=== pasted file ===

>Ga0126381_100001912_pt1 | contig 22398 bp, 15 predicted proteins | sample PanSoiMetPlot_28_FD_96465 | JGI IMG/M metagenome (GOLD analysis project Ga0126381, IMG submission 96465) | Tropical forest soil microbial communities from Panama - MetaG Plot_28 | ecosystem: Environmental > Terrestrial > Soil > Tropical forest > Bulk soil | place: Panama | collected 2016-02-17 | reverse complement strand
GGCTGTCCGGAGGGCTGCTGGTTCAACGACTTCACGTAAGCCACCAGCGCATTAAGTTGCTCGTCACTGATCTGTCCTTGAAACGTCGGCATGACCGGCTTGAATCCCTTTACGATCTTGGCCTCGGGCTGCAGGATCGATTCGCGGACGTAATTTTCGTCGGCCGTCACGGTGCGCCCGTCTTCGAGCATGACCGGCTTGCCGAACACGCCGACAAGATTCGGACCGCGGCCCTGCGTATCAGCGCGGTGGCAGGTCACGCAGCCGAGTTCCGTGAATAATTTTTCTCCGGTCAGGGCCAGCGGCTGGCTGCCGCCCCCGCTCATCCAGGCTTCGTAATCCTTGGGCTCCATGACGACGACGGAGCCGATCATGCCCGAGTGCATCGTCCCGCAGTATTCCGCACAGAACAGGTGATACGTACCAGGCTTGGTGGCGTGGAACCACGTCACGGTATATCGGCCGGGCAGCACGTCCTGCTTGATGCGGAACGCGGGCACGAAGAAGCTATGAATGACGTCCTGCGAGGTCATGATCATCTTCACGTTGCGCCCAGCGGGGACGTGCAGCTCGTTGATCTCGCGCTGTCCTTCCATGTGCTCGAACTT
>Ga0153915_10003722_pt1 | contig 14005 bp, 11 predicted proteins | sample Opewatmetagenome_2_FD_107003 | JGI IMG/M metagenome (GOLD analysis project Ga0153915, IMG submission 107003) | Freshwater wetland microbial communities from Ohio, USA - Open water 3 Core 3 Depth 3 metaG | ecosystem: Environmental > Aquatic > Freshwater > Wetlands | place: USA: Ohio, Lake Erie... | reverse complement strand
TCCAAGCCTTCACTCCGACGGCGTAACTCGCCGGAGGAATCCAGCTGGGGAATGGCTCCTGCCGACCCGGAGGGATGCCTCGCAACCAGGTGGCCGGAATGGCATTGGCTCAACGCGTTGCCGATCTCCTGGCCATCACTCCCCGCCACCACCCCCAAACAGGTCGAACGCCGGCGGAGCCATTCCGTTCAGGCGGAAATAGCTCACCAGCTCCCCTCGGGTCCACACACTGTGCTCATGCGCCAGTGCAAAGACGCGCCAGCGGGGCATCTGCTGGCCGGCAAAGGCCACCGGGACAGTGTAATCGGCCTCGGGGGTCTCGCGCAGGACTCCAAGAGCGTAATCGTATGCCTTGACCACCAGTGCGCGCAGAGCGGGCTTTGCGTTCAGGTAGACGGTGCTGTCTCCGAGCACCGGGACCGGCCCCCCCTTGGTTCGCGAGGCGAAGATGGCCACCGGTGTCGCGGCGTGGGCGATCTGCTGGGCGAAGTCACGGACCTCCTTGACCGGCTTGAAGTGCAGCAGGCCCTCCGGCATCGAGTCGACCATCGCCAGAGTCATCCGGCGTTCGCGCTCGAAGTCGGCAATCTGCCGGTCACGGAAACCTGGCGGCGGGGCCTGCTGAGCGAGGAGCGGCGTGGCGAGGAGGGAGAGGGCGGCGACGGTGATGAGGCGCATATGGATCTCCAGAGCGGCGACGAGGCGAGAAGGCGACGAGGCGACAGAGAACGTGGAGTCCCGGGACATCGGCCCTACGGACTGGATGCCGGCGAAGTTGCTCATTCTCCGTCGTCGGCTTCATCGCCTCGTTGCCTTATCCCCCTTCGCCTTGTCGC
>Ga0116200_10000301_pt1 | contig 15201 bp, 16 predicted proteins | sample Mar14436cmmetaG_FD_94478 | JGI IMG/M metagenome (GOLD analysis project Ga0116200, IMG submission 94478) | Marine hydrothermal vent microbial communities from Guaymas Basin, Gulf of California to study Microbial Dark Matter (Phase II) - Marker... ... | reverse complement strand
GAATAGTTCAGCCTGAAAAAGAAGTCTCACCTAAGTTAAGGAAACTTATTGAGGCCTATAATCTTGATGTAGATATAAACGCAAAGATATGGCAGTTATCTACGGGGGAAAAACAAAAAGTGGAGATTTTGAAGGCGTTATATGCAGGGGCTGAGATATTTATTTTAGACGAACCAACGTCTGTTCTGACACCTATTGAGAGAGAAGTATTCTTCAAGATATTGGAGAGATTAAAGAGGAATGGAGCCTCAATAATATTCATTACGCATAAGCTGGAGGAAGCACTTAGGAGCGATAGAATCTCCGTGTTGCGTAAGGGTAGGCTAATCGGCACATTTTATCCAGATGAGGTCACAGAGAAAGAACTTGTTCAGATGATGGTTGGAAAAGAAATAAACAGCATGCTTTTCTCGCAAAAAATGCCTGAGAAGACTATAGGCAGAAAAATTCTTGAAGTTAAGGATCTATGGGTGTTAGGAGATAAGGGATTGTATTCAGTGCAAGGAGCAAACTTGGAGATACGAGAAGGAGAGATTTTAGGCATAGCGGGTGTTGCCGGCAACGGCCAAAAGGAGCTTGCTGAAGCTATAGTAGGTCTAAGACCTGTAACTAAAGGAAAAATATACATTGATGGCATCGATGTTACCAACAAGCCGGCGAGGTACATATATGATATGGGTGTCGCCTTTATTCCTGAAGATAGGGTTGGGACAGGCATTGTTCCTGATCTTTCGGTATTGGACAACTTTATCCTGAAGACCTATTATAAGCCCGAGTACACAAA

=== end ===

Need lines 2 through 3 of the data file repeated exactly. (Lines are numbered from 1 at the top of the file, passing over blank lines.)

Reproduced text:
GGCTGTCCGGAGGGCTGCTGGTTCAACGACTTCACGTAAGCCACCAGCGCATTAAGTTGCTCGTCACTGATCTGTCCTTGAAACGTCGGCATGACCGGCTTGAATCCCTTTACGATCTTGGCCTCGGGCTGCAGGATCGATTCGCGGACGTAATTTTCGTCGGCCGTCACGGTGCGCCCGTCTTCGAGCATGACCGGCTTGCCGAACACGCCGACAAGATTCGGACCGCGGCCCTGCGTATCAGCGCGGTGGCAGGTCACGCAGCCGAGTTCCGTGAATAATTTTTCTCCGGTCAGGGCCAGCGGCTGGCTGCCGCCCCCGCTCATCCAGGCTTCGTAATCCTTGGGCTCCATGACGACGACGGAGCCGATCATGCCCGAGTGCATCGTCCCGCAGTATTCCGCACAGAACAGGTGATACGTACCAGGCTTGGTGGCGTGGAACCACGTCACGGTATATCGGCCGGGCAGCACGTCCTGCTTGATGCGGAACGCGGGCACGAAGAAGCTATGAATGACGTCCTGCGAGGTCATGATCATCTTCACGTTGCGCCCAGCGGGGACGTGCAGCTCGTTGATCTCGCGCTGTCCTTCCATGTGCTCGAACTT
>Ga0153915_10003722_pt1 | contig 14005 bp, 11 predicted proteins | sample Opewatmetagenome_2_FD_107003 | JGI IMG/M metagenome (GOLD analysis project Ga0153915, IMG submission 107003) | Freshwater wetland microbial communities from Ohio, USA - Open water 3 Core 3 Depth 3 metaG | ecosystem: Environmental > Aquatic > Freshwater > Wetlands | place: USA: Ohio, Lake Erie... | reverse complement strand